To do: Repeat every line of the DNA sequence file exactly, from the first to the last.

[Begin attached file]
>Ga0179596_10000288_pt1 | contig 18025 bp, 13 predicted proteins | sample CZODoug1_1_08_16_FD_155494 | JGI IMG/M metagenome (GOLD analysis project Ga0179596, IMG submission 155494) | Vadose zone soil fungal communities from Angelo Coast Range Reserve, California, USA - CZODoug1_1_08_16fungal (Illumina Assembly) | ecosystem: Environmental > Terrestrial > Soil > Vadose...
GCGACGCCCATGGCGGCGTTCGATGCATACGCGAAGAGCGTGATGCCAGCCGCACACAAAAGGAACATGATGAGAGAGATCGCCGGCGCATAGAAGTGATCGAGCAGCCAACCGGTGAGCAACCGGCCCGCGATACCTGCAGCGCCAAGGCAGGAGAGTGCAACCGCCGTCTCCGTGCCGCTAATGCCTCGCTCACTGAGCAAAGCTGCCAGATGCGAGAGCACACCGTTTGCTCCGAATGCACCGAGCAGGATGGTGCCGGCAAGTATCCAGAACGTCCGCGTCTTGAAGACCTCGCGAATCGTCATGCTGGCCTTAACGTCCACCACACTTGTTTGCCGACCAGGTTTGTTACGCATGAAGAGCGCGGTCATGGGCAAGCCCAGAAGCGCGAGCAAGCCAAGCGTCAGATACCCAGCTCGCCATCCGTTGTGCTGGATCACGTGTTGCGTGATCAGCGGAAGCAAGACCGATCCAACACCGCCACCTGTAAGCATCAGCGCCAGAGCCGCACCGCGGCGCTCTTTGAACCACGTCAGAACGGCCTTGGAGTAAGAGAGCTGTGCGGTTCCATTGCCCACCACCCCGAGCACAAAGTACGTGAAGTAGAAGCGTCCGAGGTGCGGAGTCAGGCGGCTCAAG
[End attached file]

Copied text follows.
>Ga0179596_10000288_pt1 | contig 18025 bp, 13 predicted proteins | sample CZODoug1_1_08_16_FD_155494 | JGI IMG/M metagenome (GOLD analysis project Ga0179596, IMG submission 155494) | Vadose zone soil fungal communities from Angelo Coast Range Reserve, California, USA - CZODoug1_1_08_16fungal (Illumina Assembly) | ecosystem: Environmental > Terrestrial > Soil > Vadose...
GCGACGCCCATGGCGGCGTTCGATGCATACGCGAAGAGCGTGATGCCAGCCGCACACAAAAGGAACATGATGAGAGAGATCGCCGGCGCATAGAAGTGATCGAGCAGCCAACCGGTGAGCAACCGGCCCGCGATACCTGCAGCGCCAAGGCAGGAGAGTGCAACCGCCGTCTCCGTGCCGCTAATGCCTCGCTCACTGAGCAAAGCTGCCAGATGCGAGAGCACACCGTTTGCTCCGAATGCACCGAGCAGGATGGTGCCGGCAAGTATCCAGAACGTCCGCGTCTTGAAGACCTCGCGAATCGTCATGCTGGCCTTAACGTCCACCACACTTGTTTGCCGACCAGGTTTGTTACGCATGAAGAGCGCGGTCATGGGCAAGCCCAGAAGCGCGAGCAAGCCAAGCGTCAGATACCCAGCTCGCCATCCGTTGTGCTGGATCACGTGTTGCGTGATCAGCGGAAGCAAGACCGATCCAACACCGCCACCTGTAAGCATCAGCGCCAGAGCCGCACCGCGGCGCTCTTTGAACCACGTCAGAACGGCCTTGGAGTAAGAGAGCTGTGCGGTTCCATTGCCCACCACCCCGAGCACAAAGTACGTGAAGTAGAAGCGTCCGAGGTGCGGAGTCAGGCGGCTCAAG